Episode 21-Russian Colonialism in Central Asia 1860-1890

During this episode we will briefly discuss Russian colonialism in Central Asia from 1860-1890, focusing on the how and why. We’ll discuss the subsuming of Steppe Lands, the abolishment of the Kokand Khanate, the subjugation of the Bukharan and Khivan khanates, and the attacks on the Turkmen people of the Ferghana Valley.

Transcript

If you enjoyed this episode, please donate to our Ko-Fi

If you want to receive updates on our projects, join our newsletter

Continue reading

Episode 19-A BRIEF History of Central Asia

It’s season 2 of the Art of Asymmetrical Warfare! This season we’ll be discussing the Central Asian Civil Wars during the Russian Civil War.

Today, we’re starting with a BRIEF history of Central Asia. In this episode we’ll explain how this podcast defines Central Asia, give a very brief overview of Central Asia’s ancient and fascinating history, ending with Russia’s conquest of Central Asia (1839-1895), and detail what we hope to cover during season two.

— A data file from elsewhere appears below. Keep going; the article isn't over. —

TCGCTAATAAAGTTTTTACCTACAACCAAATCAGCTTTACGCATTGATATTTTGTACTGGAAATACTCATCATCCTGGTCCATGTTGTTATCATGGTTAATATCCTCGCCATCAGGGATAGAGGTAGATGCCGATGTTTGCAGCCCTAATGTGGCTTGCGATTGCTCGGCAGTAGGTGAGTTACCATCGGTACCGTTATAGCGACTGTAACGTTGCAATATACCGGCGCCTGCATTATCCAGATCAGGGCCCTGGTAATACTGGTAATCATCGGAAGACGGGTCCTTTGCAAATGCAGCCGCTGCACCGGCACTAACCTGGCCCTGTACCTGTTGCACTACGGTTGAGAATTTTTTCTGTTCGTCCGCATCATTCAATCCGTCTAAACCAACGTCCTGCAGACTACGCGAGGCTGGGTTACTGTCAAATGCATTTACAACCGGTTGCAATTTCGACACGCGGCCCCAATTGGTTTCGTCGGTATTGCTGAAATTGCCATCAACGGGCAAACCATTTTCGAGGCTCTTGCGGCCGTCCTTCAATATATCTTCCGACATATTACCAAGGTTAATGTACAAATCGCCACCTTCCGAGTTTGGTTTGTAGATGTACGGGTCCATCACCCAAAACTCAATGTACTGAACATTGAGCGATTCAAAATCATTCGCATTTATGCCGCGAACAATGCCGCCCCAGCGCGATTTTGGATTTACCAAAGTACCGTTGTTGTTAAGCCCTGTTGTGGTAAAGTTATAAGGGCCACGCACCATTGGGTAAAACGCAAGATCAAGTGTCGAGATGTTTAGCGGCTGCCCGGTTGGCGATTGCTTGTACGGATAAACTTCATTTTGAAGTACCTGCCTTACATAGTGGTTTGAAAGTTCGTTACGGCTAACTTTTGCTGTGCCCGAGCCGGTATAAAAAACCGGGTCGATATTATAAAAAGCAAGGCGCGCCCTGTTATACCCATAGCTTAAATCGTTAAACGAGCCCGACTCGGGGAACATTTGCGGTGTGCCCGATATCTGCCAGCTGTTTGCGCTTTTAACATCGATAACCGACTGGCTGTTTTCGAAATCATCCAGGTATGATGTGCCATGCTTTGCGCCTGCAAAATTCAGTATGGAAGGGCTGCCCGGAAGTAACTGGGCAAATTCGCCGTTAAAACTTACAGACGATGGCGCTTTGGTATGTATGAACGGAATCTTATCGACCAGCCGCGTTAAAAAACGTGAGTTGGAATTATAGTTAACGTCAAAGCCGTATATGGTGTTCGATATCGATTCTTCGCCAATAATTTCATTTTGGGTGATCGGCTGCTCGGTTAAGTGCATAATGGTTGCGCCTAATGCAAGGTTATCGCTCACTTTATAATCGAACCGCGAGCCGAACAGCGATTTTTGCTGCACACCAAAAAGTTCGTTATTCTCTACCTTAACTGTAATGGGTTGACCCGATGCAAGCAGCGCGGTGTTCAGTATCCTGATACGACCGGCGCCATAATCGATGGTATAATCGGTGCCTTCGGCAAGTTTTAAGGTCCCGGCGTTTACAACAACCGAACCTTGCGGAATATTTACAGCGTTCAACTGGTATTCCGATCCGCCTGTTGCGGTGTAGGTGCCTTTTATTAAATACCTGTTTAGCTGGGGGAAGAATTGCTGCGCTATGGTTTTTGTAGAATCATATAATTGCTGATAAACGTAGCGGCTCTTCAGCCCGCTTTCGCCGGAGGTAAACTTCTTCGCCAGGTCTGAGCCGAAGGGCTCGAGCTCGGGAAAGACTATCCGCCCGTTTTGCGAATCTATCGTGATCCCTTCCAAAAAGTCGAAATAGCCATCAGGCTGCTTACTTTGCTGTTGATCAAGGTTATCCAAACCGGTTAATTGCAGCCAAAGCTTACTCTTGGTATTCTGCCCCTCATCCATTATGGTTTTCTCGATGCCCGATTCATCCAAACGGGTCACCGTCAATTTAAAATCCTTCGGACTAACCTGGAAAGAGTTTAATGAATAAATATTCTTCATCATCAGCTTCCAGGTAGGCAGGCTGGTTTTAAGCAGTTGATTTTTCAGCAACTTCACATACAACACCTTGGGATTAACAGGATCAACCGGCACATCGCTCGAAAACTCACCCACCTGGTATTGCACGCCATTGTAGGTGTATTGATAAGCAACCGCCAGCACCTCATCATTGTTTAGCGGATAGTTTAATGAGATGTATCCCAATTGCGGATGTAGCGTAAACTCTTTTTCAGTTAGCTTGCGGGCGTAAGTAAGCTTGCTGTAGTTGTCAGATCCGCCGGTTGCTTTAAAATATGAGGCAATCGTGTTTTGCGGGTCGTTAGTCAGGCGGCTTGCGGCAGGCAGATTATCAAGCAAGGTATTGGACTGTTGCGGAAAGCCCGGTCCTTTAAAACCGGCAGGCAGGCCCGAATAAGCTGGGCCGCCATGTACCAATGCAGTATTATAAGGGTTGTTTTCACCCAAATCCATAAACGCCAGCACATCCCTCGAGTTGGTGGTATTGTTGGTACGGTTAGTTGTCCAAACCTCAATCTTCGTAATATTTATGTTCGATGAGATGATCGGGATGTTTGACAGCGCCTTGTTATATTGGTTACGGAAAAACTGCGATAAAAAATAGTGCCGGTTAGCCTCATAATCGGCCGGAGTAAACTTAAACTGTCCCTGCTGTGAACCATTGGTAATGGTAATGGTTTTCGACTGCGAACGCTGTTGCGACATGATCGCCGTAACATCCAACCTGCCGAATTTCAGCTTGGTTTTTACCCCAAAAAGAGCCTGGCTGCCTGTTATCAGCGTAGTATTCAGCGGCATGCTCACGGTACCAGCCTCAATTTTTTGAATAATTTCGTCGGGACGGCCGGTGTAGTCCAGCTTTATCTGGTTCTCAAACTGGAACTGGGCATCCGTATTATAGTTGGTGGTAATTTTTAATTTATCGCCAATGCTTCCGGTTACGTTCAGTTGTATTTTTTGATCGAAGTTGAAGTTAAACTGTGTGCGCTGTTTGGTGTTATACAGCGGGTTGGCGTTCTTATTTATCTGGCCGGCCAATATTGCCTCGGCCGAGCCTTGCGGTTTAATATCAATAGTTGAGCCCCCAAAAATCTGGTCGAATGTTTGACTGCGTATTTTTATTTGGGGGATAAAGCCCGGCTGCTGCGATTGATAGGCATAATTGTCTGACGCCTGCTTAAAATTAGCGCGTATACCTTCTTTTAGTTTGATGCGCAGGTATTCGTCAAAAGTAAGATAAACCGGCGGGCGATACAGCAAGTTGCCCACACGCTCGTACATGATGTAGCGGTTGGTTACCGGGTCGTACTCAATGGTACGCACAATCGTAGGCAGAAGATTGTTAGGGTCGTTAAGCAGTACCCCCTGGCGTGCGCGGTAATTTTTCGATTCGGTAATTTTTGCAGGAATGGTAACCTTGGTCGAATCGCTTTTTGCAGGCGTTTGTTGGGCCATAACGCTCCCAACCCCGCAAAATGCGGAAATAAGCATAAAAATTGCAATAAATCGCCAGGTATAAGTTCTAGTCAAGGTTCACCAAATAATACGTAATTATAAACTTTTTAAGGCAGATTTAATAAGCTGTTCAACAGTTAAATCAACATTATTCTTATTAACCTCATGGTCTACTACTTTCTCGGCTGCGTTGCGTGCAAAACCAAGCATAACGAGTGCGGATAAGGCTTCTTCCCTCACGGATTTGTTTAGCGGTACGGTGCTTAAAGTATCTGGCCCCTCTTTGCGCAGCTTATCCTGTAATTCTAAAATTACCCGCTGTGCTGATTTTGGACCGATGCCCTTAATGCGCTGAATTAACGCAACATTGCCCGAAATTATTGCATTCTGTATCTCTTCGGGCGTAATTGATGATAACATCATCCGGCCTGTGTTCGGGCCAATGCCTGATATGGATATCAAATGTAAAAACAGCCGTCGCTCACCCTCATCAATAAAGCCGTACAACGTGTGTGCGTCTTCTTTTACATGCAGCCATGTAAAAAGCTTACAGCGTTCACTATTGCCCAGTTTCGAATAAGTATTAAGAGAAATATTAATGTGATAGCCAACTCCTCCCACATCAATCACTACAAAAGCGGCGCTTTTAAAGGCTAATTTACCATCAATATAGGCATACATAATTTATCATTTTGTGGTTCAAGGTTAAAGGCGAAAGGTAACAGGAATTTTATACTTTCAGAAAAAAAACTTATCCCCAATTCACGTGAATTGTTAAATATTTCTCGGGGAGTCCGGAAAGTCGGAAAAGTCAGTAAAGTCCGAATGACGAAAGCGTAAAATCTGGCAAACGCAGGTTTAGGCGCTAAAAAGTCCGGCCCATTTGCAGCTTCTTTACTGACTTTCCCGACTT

Continue reading

Overview of Pamela Toler’s Lecture on Women Warriors

A few weeks ago, I went to the Pritzker Military Museum and Library to attend Pamela Toler’s lecture on her new book Women Warriors: An Unexpected History. Toler is a well-known historian who studies the often over looked aspects of history such as women contributions and noncombatants contributions during war. Her book focuses on women warriors from all over the world, breaking down when we are most likely to see women engaging in combat and dismantling common assumptions when it comes to women warriors.

Continue reading

Thoughts on World War I

Yesterday, I was going to write a blog post about the 100th year anniversary of the WWI armistice and of Poland’s independence, but I couldn’t find the right words. I wanted to celebrate with Poland (lord knows they deserve it), while also properly reflecting on the war that killed 7 million civilians and 10 million military personal, shattered three empires, and created a decade of instability and civil wars, culminating in the Second Word War.

Continue reading

Emir Nasrullah, Stoddart, and Connelly

A few months ago, I finished Hamid Ismailov’s the Devils’ Dance, which is a historical novel about the famous Uzbek writer, Abdulla Qodiriy’s last days in a Soviet prison, and the book the real Qodiriy was working on, but never published about an Uzbek princess, Oyxon, and the courts of Kokand and Bukhara. I was somewhat familiar with the court of Bukhara before starting the Devils’ Dance because I had read of the executions of the British envoys: Charles Stoddart and Arthur Connelly.

Continue reading